Mirtha Dermisache’s work inspired my take on this week’s sketch to write a program that generates output suggestive of a writing system but is otherwise meaningless. Looking through her Selected Writings after class last week, I remember the closed shapes of one system and the continuous line of another. My result combines those ideas, but I still can’t decide if it conveys the tendency towards a symbolic language or simply says notecard design at an independent stationery store.
So what strengthens the case for the former? In my opinion, the variability helps. It’s clear, though, that the shapes belong to the same family, which they do because they follow the same rules. Despite the irregularity, all follow a steady horizontal baseline. The starting and ending vertices rest on this, and there’s a limited number of randomly-determined vertices between them. Every other vertex returns to the baseline, as well. But there are no clear pauses to distinguish “words”—no moments to breathe, and this reminds me of something better-situated in the design camp.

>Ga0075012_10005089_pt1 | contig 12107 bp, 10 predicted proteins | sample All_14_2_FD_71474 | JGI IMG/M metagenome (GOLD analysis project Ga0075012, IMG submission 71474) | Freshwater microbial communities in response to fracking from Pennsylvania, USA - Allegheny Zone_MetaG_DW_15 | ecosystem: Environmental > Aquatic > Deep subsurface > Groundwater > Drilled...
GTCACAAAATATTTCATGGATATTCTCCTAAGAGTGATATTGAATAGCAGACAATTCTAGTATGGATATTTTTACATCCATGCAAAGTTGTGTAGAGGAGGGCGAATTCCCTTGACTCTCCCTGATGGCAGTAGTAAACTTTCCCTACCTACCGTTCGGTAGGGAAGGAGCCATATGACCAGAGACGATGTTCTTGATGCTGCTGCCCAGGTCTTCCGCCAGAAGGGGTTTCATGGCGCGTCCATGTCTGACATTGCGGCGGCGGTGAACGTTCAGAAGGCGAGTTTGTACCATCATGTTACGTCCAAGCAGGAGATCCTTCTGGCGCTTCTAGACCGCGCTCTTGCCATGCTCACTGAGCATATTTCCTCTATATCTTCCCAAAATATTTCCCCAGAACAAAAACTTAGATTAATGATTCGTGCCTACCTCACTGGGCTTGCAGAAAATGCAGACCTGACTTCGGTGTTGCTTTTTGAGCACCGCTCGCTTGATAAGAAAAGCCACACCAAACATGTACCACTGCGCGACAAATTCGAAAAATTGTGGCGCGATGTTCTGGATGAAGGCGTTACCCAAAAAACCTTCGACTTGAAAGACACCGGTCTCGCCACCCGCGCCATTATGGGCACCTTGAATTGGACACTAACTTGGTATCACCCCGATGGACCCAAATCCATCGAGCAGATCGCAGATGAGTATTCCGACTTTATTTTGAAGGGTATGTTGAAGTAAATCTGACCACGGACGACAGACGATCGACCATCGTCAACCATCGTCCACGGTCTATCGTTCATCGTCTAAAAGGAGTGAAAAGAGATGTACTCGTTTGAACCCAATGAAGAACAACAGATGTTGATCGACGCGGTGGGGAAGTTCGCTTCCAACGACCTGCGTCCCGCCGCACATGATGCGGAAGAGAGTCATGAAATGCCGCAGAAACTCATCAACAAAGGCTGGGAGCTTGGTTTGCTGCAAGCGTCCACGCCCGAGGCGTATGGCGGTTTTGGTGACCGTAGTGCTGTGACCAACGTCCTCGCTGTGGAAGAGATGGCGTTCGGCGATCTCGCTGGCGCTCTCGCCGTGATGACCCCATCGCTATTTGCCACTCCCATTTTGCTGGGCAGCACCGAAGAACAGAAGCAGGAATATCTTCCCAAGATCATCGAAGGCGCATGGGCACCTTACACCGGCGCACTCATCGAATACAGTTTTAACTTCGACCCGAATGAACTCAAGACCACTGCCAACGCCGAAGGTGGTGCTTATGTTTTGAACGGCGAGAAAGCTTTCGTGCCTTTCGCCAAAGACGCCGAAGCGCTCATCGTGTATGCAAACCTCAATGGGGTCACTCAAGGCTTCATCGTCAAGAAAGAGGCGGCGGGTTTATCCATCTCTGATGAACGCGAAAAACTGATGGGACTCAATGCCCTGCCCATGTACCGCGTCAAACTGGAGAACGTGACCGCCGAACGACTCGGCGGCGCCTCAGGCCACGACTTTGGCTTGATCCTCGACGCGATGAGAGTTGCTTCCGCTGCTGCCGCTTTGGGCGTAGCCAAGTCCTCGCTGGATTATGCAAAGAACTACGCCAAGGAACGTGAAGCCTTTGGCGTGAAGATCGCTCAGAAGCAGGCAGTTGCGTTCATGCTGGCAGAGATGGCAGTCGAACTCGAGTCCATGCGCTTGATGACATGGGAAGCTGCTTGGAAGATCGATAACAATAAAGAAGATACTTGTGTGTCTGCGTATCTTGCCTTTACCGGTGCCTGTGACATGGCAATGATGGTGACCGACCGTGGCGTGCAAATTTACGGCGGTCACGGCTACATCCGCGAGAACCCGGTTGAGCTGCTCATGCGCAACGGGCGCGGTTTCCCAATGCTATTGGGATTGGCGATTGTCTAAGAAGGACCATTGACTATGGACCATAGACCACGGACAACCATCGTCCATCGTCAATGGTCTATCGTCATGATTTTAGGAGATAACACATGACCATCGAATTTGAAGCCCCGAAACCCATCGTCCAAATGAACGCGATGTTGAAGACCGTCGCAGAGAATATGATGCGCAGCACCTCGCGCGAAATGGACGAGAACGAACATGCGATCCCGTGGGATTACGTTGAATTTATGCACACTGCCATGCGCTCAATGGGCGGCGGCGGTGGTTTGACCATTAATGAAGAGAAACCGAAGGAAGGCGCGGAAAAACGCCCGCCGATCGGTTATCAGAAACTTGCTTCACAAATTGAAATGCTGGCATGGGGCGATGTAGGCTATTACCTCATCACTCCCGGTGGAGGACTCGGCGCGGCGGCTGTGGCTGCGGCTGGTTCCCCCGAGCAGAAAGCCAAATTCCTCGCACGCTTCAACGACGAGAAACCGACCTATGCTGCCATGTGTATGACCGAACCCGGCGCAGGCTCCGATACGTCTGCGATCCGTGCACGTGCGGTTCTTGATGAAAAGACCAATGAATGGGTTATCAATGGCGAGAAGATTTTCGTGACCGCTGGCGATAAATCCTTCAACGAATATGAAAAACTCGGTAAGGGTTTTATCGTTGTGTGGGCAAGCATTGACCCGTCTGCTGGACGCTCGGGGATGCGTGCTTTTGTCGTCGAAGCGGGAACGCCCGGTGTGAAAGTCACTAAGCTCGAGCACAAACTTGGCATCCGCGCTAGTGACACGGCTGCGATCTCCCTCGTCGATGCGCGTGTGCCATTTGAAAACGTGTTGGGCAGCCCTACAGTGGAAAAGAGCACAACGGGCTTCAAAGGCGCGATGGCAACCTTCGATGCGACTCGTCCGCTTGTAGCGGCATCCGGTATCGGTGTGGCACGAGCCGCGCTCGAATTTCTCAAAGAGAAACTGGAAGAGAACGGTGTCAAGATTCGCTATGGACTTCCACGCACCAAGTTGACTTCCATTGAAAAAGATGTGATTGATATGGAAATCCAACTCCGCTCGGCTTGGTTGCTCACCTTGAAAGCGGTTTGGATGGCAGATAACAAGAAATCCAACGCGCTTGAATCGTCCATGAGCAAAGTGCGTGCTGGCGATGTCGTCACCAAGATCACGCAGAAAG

The last example here, however, does offer some small breaks and of course the overlapping curved lines makes me think of cursive. As with the other sketches, I find repeated forms but at slightly different scales, similar to what I’d expect from someone’s handwriting.
Additional reference: upon hatching my idea, I immediately remembered the “Custom Shapes” chapter in Rune Madsen’s Programming Design Systems book.